April 01, 2019
Drupal Security: A Complete Guide

Drupal is a secure CMS used by almost 3% of websites worldwide. Since its creation in 2000, the web application has seen limited Drupal security vulnerabilities when compared with other popular CMS platforms. For this reason, organizations around the world have decided to rely on Drupal, and its ability to provide the site foundation they need to remain secure.

However, Drupal is not flawless. It has its own unique Drupal security problems. There have been Drupal security vulnerabilities associated with the CMS — some of which have been severe for site owners. These vulnerabilities have often attacked outdated or unmaintained areas of Drupal Code. In many cases, these attacks would have been prevented if site owners had adhered to Drupal security best practices.

Starting with a brief history of Drupal security, this guide looks at the biggest Drupal security problems, what exploits are most commonly attributable to Drupal, how you can protect your site with Drupal security features, and who can help you to protect your Drupal site.

We’ll cover:

  • What Drupal security problems are most common with this CMS.
  • How to prevent those vulnerabilities from causing damage with Drupal security features.
  • Who is responsible for specific areas of Drupal security and site protection.
  • Where you can go for more information and guidance.

Is Drupal Secure?

Drupal is often praised as being highly secure. At its foundation lies a stable source code with limited vulnerabilities and a sizeable support community. According to research by Imperva, Drupal is more secure than most other popular web applications, including WordPress, Magento, and Joomla. In 2018, it was found that only 11% of 2018’s identified vulnerabilities came from Drupal, far below the number attributed to WordPress.

Drupal security wins over Joomla and WordPress

Yet there are a number of Drupal security problems and those vulnerabilities exist in varying form. CVE research identified a total of 323 recorded Drupal Vulnerabilities since 2002. Of these vulnerabilities, 42% were cross-site scripting (XSS) issues and 14% were code execution vulnerabilities. Other vulnerabilities that were statistically apparent included SQL injection and bypasses.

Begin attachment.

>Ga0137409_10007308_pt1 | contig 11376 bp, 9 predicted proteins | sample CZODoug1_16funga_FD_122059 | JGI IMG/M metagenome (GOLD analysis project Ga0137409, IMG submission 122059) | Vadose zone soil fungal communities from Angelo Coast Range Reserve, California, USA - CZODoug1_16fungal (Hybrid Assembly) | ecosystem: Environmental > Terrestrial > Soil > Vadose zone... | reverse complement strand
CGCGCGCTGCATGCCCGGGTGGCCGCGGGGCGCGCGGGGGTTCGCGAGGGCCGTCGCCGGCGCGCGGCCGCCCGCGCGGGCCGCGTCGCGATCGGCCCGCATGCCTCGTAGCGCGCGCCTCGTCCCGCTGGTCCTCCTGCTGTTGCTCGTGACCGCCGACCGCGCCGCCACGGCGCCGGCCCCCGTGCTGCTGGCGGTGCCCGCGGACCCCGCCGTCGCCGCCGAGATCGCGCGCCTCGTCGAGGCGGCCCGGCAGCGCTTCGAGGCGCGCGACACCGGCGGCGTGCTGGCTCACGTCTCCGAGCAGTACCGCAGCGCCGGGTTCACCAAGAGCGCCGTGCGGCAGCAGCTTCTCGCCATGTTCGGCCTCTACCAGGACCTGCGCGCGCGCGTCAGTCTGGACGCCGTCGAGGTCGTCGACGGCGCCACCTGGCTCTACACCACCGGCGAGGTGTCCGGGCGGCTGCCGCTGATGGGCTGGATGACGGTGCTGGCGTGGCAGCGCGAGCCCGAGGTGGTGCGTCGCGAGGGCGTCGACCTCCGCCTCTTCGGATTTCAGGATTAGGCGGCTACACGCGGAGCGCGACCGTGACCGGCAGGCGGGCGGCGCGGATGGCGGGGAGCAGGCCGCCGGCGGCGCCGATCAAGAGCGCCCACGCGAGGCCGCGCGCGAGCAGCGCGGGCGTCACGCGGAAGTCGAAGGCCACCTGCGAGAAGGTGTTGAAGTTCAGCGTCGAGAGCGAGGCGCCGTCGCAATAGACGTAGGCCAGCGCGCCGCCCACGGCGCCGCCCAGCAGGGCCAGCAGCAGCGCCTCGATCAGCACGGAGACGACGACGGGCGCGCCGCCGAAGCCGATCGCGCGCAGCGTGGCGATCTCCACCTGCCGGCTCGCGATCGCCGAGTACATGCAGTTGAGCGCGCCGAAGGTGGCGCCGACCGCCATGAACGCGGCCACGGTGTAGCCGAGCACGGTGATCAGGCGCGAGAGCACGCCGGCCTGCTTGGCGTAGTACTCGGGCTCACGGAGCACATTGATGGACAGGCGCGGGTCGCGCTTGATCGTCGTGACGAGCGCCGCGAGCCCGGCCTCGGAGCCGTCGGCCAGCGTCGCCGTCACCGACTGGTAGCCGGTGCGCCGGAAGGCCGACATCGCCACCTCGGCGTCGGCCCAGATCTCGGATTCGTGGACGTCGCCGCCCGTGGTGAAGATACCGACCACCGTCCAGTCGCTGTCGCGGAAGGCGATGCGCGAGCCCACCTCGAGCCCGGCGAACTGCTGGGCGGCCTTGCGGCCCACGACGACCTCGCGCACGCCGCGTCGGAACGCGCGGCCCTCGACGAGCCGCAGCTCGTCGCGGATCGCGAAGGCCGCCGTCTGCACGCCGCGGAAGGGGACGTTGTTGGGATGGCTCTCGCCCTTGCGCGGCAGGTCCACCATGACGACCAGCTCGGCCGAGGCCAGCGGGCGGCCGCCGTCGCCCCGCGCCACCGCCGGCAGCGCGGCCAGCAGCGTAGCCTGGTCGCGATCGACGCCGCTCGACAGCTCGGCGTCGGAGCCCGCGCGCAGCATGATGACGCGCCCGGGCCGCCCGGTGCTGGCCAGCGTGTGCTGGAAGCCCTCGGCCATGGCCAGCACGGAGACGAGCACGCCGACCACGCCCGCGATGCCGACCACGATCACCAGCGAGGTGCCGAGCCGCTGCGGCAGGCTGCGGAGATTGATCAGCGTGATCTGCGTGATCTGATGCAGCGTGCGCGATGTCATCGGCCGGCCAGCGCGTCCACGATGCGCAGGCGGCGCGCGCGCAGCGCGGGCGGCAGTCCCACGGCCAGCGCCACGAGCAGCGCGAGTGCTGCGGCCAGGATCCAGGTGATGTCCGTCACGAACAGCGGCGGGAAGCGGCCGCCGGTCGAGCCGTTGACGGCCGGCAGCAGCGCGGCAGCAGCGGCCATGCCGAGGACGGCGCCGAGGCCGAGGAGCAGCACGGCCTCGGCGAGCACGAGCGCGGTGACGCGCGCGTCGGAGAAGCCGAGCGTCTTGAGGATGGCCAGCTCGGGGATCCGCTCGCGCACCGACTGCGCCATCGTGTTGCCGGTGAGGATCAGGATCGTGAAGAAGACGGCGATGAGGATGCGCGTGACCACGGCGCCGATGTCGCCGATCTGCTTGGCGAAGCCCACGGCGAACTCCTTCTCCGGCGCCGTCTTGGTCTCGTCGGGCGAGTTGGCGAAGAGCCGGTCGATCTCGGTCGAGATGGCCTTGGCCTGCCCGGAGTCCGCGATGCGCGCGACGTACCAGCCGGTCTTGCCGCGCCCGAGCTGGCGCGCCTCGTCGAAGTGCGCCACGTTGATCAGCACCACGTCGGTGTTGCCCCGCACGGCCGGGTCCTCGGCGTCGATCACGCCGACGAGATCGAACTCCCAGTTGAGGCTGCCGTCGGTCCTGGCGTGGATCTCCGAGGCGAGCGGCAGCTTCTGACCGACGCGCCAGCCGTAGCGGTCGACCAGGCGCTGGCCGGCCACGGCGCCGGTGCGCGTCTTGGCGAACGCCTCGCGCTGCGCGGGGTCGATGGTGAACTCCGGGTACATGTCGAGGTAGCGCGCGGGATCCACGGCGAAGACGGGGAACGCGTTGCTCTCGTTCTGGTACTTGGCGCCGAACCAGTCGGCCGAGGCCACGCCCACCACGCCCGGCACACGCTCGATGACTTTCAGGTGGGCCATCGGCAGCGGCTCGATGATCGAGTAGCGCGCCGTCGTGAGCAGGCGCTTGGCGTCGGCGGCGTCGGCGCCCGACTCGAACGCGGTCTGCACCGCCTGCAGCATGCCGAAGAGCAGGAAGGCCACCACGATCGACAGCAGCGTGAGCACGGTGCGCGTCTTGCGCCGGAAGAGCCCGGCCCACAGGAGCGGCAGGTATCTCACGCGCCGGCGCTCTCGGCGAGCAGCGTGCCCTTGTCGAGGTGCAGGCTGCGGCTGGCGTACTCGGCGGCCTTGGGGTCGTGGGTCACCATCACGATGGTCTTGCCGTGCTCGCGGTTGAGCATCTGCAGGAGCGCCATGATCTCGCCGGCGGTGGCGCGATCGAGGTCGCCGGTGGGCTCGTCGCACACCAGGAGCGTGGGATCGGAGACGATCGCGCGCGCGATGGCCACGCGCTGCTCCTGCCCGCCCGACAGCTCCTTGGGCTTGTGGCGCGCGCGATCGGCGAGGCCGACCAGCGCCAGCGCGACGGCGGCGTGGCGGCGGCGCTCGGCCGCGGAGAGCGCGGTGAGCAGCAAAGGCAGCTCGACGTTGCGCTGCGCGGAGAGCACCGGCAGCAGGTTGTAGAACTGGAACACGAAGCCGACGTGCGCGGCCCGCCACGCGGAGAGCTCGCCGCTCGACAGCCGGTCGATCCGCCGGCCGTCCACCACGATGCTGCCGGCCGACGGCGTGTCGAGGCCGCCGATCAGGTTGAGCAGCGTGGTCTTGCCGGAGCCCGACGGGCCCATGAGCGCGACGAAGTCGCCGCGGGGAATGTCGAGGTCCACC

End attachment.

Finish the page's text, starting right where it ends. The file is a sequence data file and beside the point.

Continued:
14% of Drupal security issues come from code execution

Drupal Security

In 2018, Drupal was the web application target of choice for many attackers. Despite having fewer vulnerabilities than counterparts, the vulnerabilities it did have were relatively easy to exploit.

Two of the worst attacks of 2018 came in the form of Drupalgeddon2 and Drupalgeddon3 (also known as CVE-2018-7600 and CVE-2018-7602). These vulnerabilities were exploited by remote attackers injecting malicious code. This code then allowed them to mine data, scan internal networks, insert trojans, and more.


The first of these, Drupalgeddon2, struck on March 23. It worked through a code injection vulnerability associated with Drupal’s forms. A carryover from Drupal 6, the form rendering process vastly improved the way form markup was done, but ultimately led to an exploitable entry point in the email field. 94% of attackers used the vulnerability to scan sites for other vulnerabilities, while 2% attempted Crypto mining.

Many Drupal security issues resulted in site scans

Once discovered, the introduction of a new WAF rule by Nexcess meant that this exploitation was quickly stopped for our clients.


Drupalgeddon3 then struck in late April. Again attacking the form API, this flaw resided in the destination parameter. Again, this was a code execution vulnerability that led to site takeovers. While Drupalgeddon3 was just as severe as Drupalgeddon2, it actually resulted in fewer recorded attacks due to requiring the attacker to be authenticated on the attacked host. A properly configured WAF from a hosting provider like Nexcess would have been able to prevent this attack from taking place.

Drupal Security

Several sources have predicted that injection vulnerabilities will continue to grow in number, largely because it’s possible to make money with these attacks. For Drupal site owners, this means that it’s important they secure their sites and ensure they have an up-to-date WAF. Learn more about the Nexcess WAF.